Description
BACKGROUND OF THE INVENTION

1. Field of the Invention

Until quite recently, the diesel fuel oil compositions burned in or employed to power diesel locomotives and diesel motor vehicle were the heavier diesel fractions generally boiling from about 300 to about 650 F. These diesel fuel oil compositions were very satisfactory from an engine wear standpoint and also were efficient functionally as well as being economical. The one serious drawback that these fuel oil compositions possess, however, is that they are not clean burning fuels and in use give rise to significant amounts of smoke pollution. Because of new environmental standards, the use of such fuel oil compositions has been seriously limited or completely restricted generally by statutory measures.

A significant shift to lighter and cleaner burning diesel fuel oils was made in order to overcome the noted emissions or pollution problem of the heavier diesel fuels and thus meet the new statutory standards. The lighter diesel fuel oil compositions are very satisfactory from the pollution standpoint i.e., they meet or surpass the regulatory limits on smoke and exhaust emissions. Unfortunately, the lighter diesel fuel oils are notably deficient in lubricity or lubricating properties with the result that engine wear from the use of the light diesel oil fuels in internal combustion reciprocating diesel engines became a very serious problem. Lubricity agents were added to the light diesel fuel oils to overcome the wear problem but with mixed results. In some cases involving the so-called light diesel fuel oils, lacquer formation in the fuel injectors have been found to seriously interfere with the proper operation of the diesel engines.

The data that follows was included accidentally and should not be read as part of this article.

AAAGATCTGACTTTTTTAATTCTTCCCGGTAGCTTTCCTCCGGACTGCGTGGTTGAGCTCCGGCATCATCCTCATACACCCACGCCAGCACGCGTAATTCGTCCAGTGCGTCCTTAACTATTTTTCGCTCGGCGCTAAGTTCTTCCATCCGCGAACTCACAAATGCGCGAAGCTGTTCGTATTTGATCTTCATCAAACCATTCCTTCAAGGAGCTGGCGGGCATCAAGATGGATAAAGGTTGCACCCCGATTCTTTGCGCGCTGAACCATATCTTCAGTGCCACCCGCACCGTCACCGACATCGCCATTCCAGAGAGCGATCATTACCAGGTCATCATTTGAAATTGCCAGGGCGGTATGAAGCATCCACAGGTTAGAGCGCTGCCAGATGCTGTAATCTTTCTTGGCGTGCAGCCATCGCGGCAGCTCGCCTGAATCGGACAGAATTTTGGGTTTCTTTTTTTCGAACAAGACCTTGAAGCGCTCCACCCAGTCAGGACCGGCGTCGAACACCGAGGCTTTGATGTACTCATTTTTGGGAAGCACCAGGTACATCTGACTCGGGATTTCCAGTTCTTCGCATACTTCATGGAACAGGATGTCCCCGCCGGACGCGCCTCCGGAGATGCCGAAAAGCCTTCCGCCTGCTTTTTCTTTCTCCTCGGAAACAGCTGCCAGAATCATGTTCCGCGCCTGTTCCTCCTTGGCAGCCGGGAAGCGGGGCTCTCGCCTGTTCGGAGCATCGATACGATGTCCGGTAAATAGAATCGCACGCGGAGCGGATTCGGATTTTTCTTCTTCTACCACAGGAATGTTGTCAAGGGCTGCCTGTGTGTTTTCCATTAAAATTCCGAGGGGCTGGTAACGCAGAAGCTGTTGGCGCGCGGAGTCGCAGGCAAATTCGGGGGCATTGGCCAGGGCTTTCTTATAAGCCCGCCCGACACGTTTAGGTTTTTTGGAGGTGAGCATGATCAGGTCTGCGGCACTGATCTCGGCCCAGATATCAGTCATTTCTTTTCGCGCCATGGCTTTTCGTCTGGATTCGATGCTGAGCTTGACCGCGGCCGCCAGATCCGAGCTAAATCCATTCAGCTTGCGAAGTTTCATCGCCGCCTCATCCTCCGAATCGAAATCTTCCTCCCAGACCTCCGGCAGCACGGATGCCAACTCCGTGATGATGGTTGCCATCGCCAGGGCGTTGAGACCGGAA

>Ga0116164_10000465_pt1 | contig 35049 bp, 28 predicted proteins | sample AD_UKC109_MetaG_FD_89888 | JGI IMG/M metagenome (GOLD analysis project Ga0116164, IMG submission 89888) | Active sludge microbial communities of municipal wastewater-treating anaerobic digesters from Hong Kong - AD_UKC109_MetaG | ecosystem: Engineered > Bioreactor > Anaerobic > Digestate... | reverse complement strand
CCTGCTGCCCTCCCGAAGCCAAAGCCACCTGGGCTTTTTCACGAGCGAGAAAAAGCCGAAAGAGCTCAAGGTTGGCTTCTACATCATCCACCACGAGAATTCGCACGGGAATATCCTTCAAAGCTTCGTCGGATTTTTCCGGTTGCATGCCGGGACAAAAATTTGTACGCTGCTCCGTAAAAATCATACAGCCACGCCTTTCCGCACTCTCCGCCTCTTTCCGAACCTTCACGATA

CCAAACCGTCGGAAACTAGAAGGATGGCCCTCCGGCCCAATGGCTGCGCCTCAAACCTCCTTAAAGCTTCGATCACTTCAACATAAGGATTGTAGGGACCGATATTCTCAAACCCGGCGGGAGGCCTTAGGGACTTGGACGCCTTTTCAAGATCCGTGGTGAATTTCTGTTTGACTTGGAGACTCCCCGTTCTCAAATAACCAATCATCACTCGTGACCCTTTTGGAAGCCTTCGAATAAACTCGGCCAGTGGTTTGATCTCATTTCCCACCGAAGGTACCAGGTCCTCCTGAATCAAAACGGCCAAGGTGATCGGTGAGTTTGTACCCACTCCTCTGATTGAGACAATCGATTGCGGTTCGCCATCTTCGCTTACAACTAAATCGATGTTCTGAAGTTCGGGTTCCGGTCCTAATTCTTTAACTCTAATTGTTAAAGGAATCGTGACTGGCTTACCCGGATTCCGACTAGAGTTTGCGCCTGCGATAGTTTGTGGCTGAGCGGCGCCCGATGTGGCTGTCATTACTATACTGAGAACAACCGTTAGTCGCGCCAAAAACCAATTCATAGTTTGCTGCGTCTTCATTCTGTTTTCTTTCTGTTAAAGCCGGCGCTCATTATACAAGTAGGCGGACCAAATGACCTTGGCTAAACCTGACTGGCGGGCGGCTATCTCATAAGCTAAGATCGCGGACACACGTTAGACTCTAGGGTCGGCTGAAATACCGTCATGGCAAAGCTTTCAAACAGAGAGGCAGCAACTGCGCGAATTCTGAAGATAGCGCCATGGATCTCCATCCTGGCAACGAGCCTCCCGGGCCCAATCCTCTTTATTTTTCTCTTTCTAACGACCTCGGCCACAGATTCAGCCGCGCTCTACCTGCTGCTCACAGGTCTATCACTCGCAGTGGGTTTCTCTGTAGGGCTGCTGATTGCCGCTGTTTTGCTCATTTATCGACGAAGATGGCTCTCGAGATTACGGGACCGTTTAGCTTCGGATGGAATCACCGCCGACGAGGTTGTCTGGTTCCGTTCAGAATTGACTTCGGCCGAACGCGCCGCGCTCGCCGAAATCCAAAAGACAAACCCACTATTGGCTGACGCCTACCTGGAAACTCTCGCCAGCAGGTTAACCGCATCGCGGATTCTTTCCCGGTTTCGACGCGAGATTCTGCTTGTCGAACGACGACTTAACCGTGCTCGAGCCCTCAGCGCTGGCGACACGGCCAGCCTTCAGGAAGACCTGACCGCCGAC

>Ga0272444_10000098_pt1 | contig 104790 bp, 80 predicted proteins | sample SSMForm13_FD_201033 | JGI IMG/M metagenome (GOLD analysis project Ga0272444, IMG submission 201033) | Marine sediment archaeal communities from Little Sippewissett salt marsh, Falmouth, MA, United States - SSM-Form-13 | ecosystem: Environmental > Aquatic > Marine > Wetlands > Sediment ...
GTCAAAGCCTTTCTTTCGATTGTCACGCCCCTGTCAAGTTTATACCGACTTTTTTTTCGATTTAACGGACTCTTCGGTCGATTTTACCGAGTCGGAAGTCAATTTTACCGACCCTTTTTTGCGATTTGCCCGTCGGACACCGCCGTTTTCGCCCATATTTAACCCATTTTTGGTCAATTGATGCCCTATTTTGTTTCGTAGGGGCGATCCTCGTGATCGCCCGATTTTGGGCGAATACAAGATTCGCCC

2. Description of the Prior Art

U.S. Pat. No. 2,632,695 discloses rust inhibited light petroleum products including gasoline, naphthas and burning oils in which the rust inhibitor employed comprises dimeric or tri-meric acids produced by the condensation of two or three monomers of an unsaturated aliphatic monocarboxylic acid or hydroxy aliphatic monocarboxylic acid having between about 16 and 18 carbon atoms per molecule.

U.S. Pat. No. 3,228,758 discloses distillate hydrocarbon fuels, such as gasoline, kerosene, fuel oils, diesel fuels and furnace oils, inhibited with respect to color and haze formation, rust inhibited, and inhibited in the formation of ice in the carburetor passage of automobile engines due to the incorporation therein of a normally liquid completely or partially neutral amine salt of branched chain primary alkyl acid esters or ortho-phosphoric acid in which each esterifying alkyl group contains 13 to 16 carbon atoms and the amine is an aliphatic hydrocarbon monoamine of 6 to 24 carbon atoms in which each aliphatic hydrocarbon radical is attached to the nitrogen through a saturated carbon atom.